Mandala Snowflake 2006

Exhibited at the Canadian Clay & Glass Gallery, Waterloo, ON
Curated by Virginia Eichhorn

Since 2000 my work frequently address issues of ‘uprootedness’ and the repercussions of displacement. I guess it all began when my family were taken from their homes in Poland and incarcerated in the Gulags of Siberia during World War II. This fragile personal history seems to creep its way into my creative output.

In Mandala Snowflake the environment is literally uprooted. Central to the exhibition is the mandalic image of a snowflake. The icon appears in four canvases whose surface is thick with ash, earth and red clay; cracks and fissures appear and chunks of charcoal protrude from the surface. These pieces surround a central installation called “What it takes to break”, which is suspended from the gallery ceiling and is composed of urethane castings of snowflake shapes, icy in appearance, alluding to frigid Siberian weather and emotions frozen in time. The “roots of clay”, like the expression “feet of clay” refers to a state of vulnerability, roots referring to one’s past culture or history. The installation hovers above the viewer, suspended in time and space, having two directional possibilities – ascending or plummeting…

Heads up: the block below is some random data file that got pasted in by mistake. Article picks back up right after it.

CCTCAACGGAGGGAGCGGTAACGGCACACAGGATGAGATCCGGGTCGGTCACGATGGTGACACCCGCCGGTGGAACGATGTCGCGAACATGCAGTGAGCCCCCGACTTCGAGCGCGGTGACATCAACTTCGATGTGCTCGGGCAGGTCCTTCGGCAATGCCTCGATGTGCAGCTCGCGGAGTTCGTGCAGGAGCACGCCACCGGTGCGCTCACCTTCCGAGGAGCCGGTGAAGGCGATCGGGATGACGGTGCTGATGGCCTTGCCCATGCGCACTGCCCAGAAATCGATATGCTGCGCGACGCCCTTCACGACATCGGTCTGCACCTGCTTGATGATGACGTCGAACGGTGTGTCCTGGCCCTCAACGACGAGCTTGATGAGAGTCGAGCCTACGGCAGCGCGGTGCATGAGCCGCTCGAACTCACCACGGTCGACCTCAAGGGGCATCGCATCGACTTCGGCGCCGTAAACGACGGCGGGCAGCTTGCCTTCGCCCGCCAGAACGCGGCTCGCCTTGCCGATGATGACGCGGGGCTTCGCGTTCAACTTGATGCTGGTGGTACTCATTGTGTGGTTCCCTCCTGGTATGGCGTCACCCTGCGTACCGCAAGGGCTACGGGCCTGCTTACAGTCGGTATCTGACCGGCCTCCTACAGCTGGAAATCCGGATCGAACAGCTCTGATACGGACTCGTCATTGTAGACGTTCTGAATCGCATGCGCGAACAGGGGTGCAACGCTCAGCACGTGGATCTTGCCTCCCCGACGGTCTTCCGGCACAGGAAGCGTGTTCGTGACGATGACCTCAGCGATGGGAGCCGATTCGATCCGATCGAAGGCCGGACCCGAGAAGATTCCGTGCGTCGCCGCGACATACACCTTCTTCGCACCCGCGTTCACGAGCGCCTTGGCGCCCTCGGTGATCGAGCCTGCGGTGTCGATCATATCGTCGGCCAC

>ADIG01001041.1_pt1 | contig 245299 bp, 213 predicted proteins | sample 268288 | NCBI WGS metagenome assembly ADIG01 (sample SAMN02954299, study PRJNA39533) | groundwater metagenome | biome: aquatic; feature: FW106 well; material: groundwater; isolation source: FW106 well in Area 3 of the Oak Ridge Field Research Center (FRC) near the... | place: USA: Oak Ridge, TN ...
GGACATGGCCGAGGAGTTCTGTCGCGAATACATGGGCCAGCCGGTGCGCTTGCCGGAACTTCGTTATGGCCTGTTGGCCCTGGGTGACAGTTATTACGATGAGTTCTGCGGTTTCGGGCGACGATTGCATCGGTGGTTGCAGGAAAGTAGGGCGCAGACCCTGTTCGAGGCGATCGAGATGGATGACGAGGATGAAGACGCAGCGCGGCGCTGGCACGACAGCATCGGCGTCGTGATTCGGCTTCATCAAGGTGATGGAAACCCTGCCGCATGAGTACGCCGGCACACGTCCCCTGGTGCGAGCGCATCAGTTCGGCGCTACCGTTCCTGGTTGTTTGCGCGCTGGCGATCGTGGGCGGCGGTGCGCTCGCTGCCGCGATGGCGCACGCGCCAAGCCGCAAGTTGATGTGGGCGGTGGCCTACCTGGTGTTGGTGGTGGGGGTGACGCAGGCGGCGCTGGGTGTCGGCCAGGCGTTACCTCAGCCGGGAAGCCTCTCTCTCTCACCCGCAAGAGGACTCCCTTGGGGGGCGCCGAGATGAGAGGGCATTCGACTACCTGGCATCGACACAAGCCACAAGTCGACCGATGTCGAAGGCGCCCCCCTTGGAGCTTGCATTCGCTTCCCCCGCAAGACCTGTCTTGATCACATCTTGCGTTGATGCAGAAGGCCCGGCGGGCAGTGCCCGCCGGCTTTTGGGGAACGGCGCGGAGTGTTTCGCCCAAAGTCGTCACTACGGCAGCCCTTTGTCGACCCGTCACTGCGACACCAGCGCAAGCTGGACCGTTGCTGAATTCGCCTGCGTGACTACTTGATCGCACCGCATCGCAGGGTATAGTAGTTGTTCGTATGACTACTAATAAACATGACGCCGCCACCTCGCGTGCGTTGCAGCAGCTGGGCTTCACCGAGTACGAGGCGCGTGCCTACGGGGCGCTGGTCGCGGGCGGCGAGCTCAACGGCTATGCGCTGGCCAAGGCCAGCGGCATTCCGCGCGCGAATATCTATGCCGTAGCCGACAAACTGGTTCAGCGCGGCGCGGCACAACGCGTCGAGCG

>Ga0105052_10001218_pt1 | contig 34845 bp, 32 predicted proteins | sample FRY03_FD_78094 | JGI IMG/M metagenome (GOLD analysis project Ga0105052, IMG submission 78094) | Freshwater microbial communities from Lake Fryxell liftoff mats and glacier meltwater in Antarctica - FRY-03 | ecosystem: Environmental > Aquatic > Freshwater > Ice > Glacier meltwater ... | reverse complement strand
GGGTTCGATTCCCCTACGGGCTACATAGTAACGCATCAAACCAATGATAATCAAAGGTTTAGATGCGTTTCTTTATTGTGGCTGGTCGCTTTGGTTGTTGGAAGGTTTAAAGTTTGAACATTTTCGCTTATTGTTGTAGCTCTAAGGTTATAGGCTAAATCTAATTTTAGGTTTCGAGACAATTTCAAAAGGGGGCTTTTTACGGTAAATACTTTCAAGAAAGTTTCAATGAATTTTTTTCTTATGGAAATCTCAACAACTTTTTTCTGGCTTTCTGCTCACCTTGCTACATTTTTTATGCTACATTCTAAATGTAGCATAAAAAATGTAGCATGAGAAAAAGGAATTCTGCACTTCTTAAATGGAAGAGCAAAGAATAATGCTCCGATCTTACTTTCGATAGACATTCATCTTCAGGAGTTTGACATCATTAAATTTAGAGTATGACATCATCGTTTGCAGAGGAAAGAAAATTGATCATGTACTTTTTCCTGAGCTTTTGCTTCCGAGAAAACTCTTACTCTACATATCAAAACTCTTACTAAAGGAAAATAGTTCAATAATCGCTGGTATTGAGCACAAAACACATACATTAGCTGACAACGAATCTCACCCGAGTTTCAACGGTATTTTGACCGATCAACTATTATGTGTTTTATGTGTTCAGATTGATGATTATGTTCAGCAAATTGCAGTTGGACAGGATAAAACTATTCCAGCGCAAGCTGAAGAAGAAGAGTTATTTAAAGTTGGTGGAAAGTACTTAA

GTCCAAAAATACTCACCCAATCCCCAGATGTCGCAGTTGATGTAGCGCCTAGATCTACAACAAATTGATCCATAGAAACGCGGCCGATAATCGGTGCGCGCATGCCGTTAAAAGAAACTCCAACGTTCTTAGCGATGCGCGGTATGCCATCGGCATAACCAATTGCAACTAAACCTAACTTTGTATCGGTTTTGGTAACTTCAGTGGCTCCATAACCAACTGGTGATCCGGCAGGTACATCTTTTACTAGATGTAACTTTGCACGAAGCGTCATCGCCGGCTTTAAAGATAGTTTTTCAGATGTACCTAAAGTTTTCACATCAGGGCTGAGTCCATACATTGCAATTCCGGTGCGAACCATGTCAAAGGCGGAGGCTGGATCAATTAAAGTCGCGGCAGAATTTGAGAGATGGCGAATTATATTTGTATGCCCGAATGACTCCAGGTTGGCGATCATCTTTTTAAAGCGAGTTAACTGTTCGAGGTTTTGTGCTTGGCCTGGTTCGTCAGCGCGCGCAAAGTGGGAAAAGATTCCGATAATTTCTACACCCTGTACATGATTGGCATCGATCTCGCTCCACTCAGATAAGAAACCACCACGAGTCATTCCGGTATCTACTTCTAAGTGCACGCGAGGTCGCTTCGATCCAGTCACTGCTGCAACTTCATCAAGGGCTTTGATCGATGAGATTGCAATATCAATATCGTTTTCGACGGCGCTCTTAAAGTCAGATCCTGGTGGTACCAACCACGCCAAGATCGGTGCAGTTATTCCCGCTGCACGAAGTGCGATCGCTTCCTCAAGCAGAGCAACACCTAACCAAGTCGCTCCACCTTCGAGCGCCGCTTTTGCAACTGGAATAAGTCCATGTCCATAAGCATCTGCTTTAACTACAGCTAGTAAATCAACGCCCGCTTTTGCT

Tina Poplawski / Artist Statement